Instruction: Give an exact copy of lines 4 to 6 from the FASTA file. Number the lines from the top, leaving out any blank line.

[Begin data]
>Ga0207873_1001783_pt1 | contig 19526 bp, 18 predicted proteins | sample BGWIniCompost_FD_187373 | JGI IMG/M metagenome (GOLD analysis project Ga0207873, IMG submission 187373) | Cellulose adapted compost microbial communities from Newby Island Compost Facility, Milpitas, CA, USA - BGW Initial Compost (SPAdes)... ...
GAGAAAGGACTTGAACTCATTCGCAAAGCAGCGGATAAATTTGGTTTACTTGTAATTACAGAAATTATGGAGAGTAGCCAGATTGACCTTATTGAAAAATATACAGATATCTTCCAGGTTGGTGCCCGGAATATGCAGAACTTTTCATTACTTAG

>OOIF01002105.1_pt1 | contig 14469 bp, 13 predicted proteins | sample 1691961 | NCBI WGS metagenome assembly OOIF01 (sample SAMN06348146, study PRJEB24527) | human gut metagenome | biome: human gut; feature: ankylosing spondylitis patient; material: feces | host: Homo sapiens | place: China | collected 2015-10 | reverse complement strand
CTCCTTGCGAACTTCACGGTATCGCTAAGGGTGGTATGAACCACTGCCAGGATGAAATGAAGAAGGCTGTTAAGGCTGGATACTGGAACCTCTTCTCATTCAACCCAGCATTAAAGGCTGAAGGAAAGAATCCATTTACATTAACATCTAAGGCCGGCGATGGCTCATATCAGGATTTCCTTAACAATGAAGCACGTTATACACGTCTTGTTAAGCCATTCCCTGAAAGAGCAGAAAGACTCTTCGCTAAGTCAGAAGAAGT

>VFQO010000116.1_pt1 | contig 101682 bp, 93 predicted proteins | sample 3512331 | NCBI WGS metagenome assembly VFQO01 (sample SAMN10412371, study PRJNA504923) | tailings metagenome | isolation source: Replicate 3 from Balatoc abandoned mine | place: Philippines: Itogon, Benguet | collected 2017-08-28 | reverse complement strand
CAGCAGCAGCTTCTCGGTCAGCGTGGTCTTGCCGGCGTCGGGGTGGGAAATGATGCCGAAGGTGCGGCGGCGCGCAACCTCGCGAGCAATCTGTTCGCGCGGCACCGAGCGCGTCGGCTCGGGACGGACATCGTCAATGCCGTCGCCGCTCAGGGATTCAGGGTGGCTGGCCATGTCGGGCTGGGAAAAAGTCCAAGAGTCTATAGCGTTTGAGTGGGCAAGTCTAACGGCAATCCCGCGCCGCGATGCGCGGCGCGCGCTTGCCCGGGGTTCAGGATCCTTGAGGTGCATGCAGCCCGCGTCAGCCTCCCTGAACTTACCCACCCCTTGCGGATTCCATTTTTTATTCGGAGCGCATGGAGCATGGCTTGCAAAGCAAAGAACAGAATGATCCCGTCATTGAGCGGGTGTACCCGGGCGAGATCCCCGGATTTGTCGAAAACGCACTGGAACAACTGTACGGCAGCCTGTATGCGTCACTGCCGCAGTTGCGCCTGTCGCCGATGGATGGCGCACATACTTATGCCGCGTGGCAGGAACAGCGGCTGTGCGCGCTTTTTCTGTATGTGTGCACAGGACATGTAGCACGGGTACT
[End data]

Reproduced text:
CTCCTTGCGAACTTCACGGTATCGCTAAGGGTGGTATGAACCACTGCCAGGATGAAATGAAGAAGGCTGTTAAGGCTGGATACTGGAACCTCTTCTCATTCAACCCAGCATTAAAGGCTGAAGGAAAGAATCCATTTACATTAACATCTAAGGCCGGCGATGGCTCATATCAGGATTTCCTTAACAATGAAGCACGTTATACACGTCTTGTTAAGCCATTCCCTGAAAGAGCAGAAAGACTCTTCGCTAAGTCAGAAGAAGT

>VFQO010000116.1_pt1 | contig 101682 bp, 93 predicted proteins | sample 3512331 | NCBI WGS metagenome assembly VFQO01 (sample SAMN10412371, study PRJNA504923) | tailings metagenome | isolation source: Replicate 3 from Balatoc abandoned mine | place: Philippines: Itogon, Benguet | collected 2017-08-28 | reverse complement strand
CAGCAGCAGCTTCTCGGTCAGCGTGGTCTTGCCGGCGTCGGGGTGGGAAATGATGCCGAAGGTGCGGCGGCGCGCAACCTCGCGAGCAATCTGTTCGCGCGGCACCGAGCGCGTCGGCTCGGGACGGACATCGTCAATGCCGTCGCCGCTCAGGGATTCAGGGTGGCTGGCCATGTCGGGCTGGGAAAAAGTCCAAGAGTCTATAGCGTTTGAGTGGGCAAGTCTAACGGCAATCCCGCGCCGCGATGCGCGGCGCGCGCTTGCCCGGGGTTCAGGATCCTTGAGGTGCATGCAGCCCGCGTCAGCCTCCCTGAACTTACCCACCCCTTGCGGATTCCATTTTTTATTCGGAGCGCATGGAGCATGGCTTGCAAAGCAAAGAACAGAATGATCCCGTCATTGAGCGGGTGTACCCGGGCGAGATCCCCGGATTTGTCGAAAACGCACTGGAACAACTGTACGGCAGCCTGTATGCGTCACTGCCGCAGTTGCGCCTGTCGCCGATGGATGGCGCACATACTTATGCCGCGTGGCAGGAACAGCGGCTGTGCGCGCTTTTTCTGTATGTGTGCACAGGACATGTAGCACGGGTACT